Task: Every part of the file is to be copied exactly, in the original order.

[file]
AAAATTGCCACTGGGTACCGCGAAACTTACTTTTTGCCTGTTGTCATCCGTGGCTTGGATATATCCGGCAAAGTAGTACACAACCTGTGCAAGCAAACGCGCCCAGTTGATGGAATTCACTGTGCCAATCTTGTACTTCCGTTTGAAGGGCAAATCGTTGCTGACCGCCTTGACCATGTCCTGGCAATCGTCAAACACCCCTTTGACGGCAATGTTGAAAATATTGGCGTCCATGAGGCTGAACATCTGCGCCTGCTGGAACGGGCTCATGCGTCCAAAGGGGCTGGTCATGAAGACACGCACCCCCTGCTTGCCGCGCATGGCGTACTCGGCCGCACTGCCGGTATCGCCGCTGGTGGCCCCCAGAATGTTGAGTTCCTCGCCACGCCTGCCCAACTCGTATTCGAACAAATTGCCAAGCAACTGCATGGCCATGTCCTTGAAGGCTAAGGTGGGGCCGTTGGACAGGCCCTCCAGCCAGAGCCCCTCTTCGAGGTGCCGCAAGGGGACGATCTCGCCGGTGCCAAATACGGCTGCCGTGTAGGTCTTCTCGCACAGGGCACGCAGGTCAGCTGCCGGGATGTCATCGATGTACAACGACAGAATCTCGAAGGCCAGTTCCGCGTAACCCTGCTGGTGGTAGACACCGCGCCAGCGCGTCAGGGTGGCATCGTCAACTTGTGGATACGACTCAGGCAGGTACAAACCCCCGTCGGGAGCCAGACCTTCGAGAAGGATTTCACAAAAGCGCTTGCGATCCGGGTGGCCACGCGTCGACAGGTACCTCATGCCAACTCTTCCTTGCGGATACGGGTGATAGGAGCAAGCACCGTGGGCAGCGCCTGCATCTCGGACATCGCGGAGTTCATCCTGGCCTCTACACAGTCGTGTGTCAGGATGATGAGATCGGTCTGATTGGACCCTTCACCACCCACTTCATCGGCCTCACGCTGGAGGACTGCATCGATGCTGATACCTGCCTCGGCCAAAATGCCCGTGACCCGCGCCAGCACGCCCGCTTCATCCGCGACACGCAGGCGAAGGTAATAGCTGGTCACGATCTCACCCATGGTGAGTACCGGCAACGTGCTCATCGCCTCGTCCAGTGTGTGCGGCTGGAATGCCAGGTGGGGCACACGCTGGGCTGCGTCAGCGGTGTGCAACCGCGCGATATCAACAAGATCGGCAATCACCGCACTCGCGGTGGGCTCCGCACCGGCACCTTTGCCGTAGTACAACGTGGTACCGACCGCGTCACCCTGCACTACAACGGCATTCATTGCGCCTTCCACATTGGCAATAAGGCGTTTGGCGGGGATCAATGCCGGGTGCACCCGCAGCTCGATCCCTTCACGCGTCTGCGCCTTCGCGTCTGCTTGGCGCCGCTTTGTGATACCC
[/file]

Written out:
AAAATTGCCACTGGGTACCGCGAAACTTACTTTTTGCCTGTTGTCATCCGTGGCTTGGATATATCCGGCAAAGTAGTACACAACCTGTGCAAGCAAACGCGCCCAGTTGATGGAATTCACTGTGCCAATCTTGTACTTCCGTTTGAAGGGCAAATCGTTGCTGACCGCCTTGACCATGTCCTGGCAATCGTCAAACACCCCTTTGACGGCAATGTTGAAAATATTGGCGTCCATGAGGCTGAACATCTGCGCCTGCTGGAACGGGCTCATGCGTCCAAAGGGGCTGGTCATGAAGACACGCACCCCCTGCTTGCCGCGCATGGCGTACTCGGCCGCACTGCCGGTATCGCCGCTGGTGGCCCCCAGAATGTTGAGTTCCTCGCCACGCCTGCCCAACTCGTATTCGAACAAATTGCCAAGCAACTGCATGGCCATGTCCTTGAAGGCTAAGGTGGGGCCGTTGGACAGGCCCTCCAGCCAGAGCCCCTCTTCGAGGTGCCGCAAGGGGACGATCTCGCCGGTGCCAAATACGGCTGCCGTGTAGGTCTTCTCGCACAGGGCACGCAGGTCAGCTGCCGGGATGTCATCGATGTACAACGACAGAATCTCGAAGGCCAGTTCCGCGTAACCCTGCTGGTGGTAGACACCGCGCCAGCGCGTCAGGGTGGCATCGTCAACTTGTGGATACGACTCAGGCAGGTACAAACCCCCGTCGGGAGCCAGACCTTCGAGAAGGATTTCACAAAAGCGCTTGCGATCCGGGTGGCCACGCGTCGACAGGTACCTCATGCCAACTCTTCCTTGCGGATACGGGTGATAGGAGCAAGCACCGTGGGCAGCGCCTGCATCTCGGACATCGCGGAGTTCATCCTGGCCTCTACACAGTCGTGTGTCAGGATGATGAGATCGGTCTGATTGGACCCTTCACCACCCACTTCATCGGCCTCACGCTGGAGGACTGCATCGATGCTGATACCTGCCTCGGCCAAAATGCCCGTGACCCGCGCCAGCACGCCCGCTTCATCCGCGACACGCAGGCGAAGGTAATAGCTGGTCACGATCTCACCCATGGTGAGTACCGGCAACGTGCTCATCGCCTCGTCCAGTGTGTGCGGCTGGAATGCCAGGTGGGGCACACGCTGGGCTGCGTCAGCGGTGTGCAACCGCGCGATATCAACAAGATCGGCAATCACCGCACTCGCGGTGGGCTCCGCACCGGCACCTTTGCCGTAGTACAACGTGGTACCGACCGCGTCACCCTGCACTACAACGGCATTCATTGCGCCTTCCACATTGGCAATAAGGCGTTTGGCGGGGATCAATGCCGGGTGCACCCGCAGCTCGATCCCTTCACGCGTCTGCGCCTTCGCGTCTGCTTGGCGCCGCTTTGTGATACCC